Swedish court rules midwives must perform abortions

JÖNKÖPING COUNTY, Sweden (BP) — A district court in Sweden recently ruled against midwife Ellinor Grimmark, who was denied employment at four hospitals because she refuses to participate in abortions.

In November 2013, Höglandssjukhuset Women’s Clinic in Jönköping County rescinded its job offer to Grimmark after she said she could not perform abortions because of her conscientious objection and her Christian faith.

The head of the maternity ward left a voicemail saying “she was no longer welcome to work with them.” Grimmark filed a religious discrimination complaint with Sweden’s Equality Ombudsman. While waiting for a ruling, two other employers also refused to hire her because of her pro-life stance. A fourth potential employer offered to hire Grimmark as a temporary employee, but withdrew the offer after her complaint went public.

“As a midwife, I want to exercise a profession which defends life and saves lives at all cost,” Grimmark said in a statement printed in the Swedish newspaper Aftonbladet. “Somebody has to take the little children’s side, somebody has to fight for their right to life.”

In April 2014, the Equality Ombudsman ruled Grimmark did not have a case because the hospital refused her the position “not because of her religion, but because she was not prepared to perform duties that were part of the job description,” bosnewslife.com reported at the time.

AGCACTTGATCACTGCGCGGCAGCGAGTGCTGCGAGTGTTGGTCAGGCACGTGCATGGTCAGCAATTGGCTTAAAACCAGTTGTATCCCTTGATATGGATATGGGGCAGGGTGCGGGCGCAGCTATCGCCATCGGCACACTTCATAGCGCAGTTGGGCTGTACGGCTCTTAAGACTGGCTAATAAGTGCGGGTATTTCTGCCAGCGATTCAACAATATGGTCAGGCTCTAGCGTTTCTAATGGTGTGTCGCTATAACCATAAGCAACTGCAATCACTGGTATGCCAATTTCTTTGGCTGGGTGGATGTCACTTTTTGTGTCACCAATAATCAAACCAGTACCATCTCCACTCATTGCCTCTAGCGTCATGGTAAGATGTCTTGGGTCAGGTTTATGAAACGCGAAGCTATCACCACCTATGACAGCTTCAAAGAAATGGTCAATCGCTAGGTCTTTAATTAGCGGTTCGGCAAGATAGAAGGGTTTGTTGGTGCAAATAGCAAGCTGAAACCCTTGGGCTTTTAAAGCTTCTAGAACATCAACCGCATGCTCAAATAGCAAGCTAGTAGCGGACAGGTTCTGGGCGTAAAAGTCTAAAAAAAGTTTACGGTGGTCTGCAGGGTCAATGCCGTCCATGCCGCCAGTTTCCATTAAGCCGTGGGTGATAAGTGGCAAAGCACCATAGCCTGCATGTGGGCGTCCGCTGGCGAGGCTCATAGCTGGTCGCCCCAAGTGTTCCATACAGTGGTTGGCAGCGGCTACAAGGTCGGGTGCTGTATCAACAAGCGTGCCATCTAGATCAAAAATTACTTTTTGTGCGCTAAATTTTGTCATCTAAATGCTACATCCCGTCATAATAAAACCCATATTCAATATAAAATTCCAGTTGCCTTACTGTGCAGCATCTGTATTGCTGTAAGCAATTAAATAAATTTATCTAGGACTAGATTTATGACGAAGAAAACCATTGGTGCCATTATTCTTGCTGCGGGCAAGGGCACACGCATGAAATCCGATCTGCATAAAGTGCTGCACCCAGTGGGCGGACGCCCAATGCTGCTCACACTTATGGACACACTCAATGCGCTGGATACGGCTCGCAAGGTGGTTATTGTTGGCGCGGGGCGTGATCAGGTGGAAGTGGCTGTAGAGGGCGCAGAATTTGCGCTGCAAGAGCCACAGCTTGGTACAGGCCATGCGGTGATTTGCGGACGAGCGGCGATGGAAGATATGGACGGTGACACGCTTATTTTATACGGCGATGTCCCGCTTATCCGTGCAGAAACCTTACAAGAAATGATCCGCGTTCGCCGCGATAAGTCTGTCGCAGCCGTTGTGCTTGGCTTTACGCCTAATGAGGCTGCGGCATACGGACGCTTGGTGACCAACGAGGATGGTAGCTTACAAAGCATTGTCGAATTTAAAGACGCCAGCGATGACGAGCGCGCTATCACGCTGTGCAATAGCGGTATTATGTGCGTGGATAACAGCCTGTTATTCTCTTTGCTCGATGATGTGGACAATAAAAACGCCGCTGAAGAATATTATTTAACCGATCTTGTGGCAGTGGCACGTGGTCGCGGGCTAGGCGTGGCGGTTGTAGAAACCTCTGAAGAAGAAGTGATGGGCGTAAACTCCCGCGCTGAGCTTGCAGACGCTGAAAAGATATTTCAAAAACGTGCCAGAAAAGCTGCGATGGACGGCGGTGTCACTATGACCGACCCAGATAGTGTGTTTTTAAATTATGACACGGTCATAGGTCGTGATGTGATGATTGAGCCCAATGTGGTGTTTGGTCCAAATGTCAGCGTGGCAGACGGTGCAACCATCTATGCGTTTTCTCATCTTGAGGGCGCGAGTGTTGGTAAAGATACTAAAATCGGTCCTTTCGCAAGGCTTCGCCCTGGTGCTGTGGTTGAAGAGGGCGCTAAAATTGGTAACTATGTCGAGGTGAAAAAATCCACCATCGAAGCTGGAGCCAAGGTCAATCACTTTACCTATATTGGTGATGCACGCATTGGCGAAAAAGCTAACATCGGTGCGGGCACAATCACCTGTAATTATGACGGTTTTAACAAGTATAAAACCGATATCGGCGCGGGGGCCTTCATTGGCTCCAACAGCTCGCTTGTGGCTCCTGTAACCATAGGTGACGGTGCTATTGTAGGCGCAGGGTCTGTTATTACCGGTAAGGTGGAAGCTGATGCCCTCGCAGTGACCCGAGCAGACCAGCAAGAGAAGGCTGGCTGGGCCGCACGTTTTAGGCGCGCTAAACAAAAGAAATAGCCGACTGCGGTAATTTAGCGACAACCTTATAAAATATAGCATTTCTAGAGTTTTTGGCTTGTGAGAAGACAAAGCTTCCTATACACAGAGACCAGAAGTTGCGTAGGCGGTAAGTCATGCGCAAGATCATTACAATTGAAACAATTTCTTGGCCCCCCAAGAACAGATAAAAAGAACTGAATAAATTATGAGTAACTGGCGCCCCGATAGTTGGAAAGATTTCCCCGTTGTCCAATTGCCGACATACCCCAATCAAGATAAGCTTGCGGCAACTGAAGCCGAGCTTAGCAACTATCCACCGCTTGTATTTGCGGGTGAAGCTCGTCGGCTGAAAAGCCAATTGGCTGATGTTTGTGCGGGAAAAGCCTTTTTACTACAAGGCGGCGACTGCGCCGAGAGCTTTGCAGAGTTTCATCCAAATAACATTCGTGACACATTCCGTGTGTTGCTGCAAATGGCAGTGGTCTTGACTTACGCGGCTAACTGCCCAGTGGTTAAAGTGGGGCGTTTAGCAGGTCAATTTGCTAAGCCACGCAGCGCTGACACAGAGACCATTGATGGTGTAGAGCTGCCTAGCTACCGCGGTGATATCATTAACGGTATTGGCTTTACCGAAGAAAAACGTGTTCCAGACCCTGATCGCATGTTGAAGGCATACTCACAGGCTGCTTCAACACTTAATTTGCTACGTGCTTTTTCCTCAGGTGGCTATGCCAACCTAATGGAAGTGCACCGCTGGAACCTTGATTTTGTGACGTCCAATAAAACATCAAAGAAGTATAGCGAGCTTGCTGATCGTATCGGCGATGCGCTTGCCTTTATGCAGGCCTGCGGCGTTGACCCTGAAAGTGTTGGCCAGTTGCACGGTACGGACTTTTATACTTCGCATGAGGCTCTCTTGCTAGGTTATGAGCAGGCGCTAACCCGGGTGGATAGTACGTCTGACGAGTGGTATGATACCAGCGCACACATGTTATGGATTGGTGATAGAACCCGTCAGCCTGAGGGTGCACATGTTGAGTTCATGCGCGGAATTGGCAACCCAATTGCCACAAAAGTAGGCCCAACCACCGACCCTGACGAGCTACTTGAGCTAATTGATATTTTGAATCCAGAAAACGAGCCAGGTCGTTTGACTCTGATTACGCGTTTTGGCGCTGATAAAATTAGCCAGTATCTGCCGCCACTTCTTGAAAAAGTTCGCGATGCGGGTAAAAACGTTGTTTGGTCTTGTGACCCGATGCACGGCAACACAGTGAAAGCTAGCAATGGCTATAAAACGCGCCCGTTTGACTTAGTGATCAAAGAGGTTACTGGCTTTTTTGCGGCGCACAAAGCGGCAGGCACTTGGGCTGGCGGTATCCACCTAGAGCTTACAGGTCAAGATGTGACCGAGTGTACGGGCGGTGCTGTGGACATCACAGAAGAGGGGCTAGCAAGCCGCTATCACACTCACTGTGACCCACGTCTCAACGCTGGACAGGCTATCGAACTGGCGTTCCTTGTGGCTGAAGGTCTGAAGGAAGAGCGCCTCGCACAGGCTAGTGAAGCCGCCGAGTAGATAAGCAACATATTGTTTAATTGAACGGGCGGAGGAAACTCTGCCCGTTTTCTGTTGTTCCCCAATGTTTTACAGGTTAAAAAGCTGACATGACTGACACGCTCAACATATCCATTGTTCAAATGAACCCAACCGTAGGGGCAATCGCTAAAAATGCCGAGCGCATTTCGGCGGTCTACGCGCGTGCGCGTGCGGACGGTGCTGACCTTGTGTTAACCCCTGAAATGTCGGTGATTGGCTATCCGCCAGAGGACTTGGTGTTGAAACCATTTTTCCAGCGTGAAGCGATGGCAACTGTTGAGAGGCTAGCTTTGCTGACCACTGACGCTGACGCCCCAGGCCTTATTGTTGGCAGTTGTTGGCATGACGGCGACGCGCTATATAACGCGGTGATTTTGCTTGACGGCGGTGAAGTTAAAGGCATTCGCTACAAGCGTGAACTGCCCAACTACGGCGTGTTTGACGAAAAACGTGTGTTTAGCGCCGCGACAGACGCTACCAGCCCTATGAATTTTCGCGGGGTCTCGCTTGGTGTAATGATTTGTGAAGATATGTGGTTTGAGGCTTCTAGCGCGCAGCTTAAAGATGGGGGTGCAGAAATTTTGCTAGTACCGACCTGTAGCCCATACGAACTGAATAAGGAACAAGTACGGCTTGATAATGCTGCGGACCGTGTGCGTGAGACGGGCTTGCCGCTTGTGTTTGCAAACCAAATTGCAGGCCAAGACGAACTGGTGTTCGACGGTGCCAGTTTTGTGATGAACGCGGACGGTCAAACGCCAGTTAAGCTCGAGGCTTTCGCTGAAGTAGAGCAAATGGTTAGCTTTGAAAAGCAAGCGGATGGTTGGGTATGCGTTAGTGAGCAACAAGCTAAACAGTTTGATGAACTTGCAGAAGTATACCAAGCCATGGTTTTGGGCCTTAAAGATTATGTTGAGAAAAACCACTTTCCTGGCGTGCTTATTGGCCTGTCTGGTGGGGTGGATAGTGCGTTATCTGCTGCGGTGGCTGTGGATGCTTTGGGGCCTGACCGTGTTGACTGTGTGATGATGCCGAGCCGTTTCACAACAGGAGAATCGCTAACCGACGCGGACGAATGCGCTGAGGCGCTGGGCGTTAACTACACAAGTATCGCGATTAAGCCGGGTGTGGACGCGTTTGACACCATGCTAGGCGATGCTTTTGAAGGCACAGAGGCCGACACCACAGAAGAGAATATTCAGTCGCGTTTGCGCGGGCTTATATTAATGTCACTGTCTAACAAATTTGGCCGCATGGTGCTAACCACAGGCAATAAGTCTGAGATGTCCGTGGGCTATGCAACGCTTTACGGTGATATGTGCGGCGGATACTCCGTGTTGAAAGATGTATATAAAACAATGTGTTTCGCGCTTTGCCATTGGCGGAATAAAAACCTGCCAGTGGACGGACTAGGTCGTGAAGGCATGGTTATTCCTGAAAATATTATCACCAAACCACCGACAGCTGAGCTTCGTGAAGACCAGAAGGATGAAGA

Grimmark appealed the ruling but on Nov. 12, the court ruled against Grimmark, stating employers have the right to define job descriptions and expect applicants to be willing to fulfill all the duties listed. It also found it was appropriate and necessary to require midwives to perform abortions because “the region has an obligation to ensure that women have effective access to abortion.”

Grimmark will appeal the decision to Sweden’s Göta Court of Appeal.

“Freedom of conscience is a fundamental human right,” said Scandinavian Human Rights Lawyers attorney Jörgen Olson. “To deny freedom of conscience to all health care workers in Sweden cannot be considered a measure necessary in a democratic society.”
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State Baptist newspaper serving Baptists in Alabama, providing information, inspiration and interpretation as well as challenging readers to serve and find opportunities for ministry that further the kingdom of God.
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